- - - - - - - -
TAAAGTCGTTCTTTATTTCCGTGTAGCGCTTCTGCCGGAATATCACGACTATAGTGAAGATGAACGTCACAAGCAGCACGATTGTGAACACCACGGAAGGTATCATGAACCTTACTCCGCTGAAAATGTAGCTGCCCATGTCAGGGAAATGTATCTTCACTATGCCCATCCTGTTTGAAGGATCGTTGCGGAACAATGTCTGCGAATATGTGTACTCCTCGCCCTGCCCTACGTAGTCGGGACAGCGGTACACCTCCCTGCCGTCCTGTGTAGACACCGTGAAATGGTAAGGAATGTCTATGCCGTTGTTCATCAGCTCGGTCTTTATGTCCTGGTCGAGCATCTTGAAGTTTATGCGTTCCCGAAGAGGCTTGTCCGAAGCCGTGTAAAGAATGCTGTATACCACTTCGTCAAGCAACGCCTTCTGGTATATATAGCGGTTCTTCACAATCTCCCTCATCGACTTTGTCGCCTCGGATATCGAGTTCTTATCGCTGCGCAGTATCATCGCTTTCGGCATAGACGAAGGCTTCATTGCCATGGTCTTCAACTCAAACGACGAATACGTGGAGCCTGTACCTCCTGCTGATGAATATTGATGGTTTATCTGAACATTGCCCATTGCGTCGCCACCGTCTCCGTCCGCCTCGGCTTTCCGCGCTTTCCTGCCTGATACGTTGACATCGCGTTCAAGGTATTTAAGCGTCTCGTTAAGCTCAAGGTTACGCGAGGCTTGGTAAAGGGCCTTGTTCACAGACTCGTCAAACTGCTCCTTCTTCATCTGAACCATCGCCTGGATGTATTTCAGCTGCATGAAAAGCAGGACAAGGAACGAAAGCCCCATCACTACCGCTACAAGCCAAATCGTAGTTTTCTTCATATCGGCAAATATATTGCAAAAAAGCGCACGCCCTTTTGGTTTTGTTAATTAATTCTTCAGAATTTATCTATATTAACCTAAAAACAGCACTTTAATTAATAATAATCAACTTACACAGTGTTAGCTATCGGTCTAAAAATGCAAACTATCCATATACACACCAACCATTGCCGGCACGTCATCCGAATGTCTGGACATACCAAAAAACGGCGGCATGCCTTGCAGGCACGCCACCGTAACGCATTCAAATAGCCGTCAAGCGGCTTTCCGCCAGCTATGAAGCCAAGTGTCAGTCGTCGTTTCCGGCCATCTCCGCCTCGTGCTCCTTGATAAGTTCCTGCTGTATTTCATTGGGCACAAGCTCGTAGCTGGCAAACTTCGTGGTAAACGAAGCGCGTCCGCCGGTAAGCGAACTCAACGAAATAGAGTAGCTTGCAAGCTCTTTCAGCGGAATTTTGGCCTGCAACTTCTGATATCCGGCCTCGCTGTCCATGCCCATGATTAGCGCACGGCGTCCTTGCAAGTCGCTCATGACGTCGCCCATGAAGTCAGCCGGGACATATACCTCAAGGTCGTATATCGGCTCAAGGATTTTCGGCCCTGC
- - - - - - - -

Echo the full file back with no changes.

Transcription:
TAAAGTCGTTCTTTATTTCCGTGTAGCGCTTCTGCCGGAATATCACGACTATAGTGAAGATGAACGTCACAAGCAGCACGATTGTGAACACCACGGAAGGTATCATGAACCTTACTCCGCTGAAAATGTAGCTGCCCATGTCAGGGAAATGTATCTTCACTATGCCCATCCTGTTTGAAGGATCGTTGCGGAACAATGTCTGCGAATATGTGTACTCCTCGCCCTGCCCTACGTAGTCGGGACAGCGGTACACCTCCCTGCCGTCCTGTGTAGACACCGTGAAATGGTAAGGAATGTCTATGCCGTTGTTCATCAGCTCGGTCTTTATGTCCTGGTCGAGCATCTTGAAGTTTATGCGTTCCCGAAGAGGCTTGTCCGAAGCCGTGTAAAGAATGCTGTATACCACTTCGTCAAGCAACGCCTTCTGGTATATATAGCGGTTCTTCACAATCTCCCTCATCGACTTTGTCGCCTCGGATATCGAGTTCTTATCGCTGCGCAGTATCATCGCTTTCGGCATAGACGAAGGCTTCATTGCCATGGTCTTCAACTCAAACGACGAATACGTGGAGCCTGTACCTCCTGCTGATGAATATTGATGGTTTATCTGAACATTGCCCATTGCGTCGCCACCGTCTCCGTCCGCCTCGGCTTTCCGCGCTTTCCTGCCTGATACGTTGACATCGCGTTCAAGGTATTTAAGCGTCTCGTTAAGCTCAAGGTTACGCGAGGCTTGGTAAAGGGCCTTGTTCACAGACTCGTCAAACTGCTCCTTCTTCATCTGAACCATCGCCTGGATGTATTTCAGCTGCATGAAAAGCAGGACAAGGAACGAAAGCCCCATCACTACCGCTACAAGCCAAATCGTAGTTTTCTTCATATCGGCAAATATATTGCAAAAAAGCGCACGCCCTTTTGGTTTTGTTAATTAATTCTTCAGAATTTATCTATATTAACCTAAAAACAGCACTTTAATTAATAATAATCAACTTACACAGTGTTAGCTATCGGTCTAAAAATGCAAACTATCCATATACACACCAACCATTGCCGGCACGTCATCCGAATGTCTGGACATACCAAAAAACGGCGGCATGCCTTGCAGGCACGCCACCGTAACGCATTCAAATAGCCGTCAAGCGGCTTTCCGCCAGCTATGAAGCCAAGTGTCAGTCGTCGTTTCCGGCCATCTCCGCCTCGTGCTCCTTGATAAGTTCCTGCTGTATTTCATTGGGCACAAGCTCGTAGCTGGCAAACTTCGTGGTAAACGAAGCGCGTCCGCCGGTAAGCGAACTCAACGAAATAGAGTAGCTTGCAAGCTCTTTCAGCGGAATTTTGGCCTGCAACTTCTGATATCCGGCCTCGCTGTCCATGCCCATGATTAGCGCACGGCGTCCTTGCAAGTCGCTCATGACGTCGCCCATGAAGTCAGCCGGGACATATACCTCAAGGTCGTATATCGGCTCAAGGATTTTCGGCCCTGC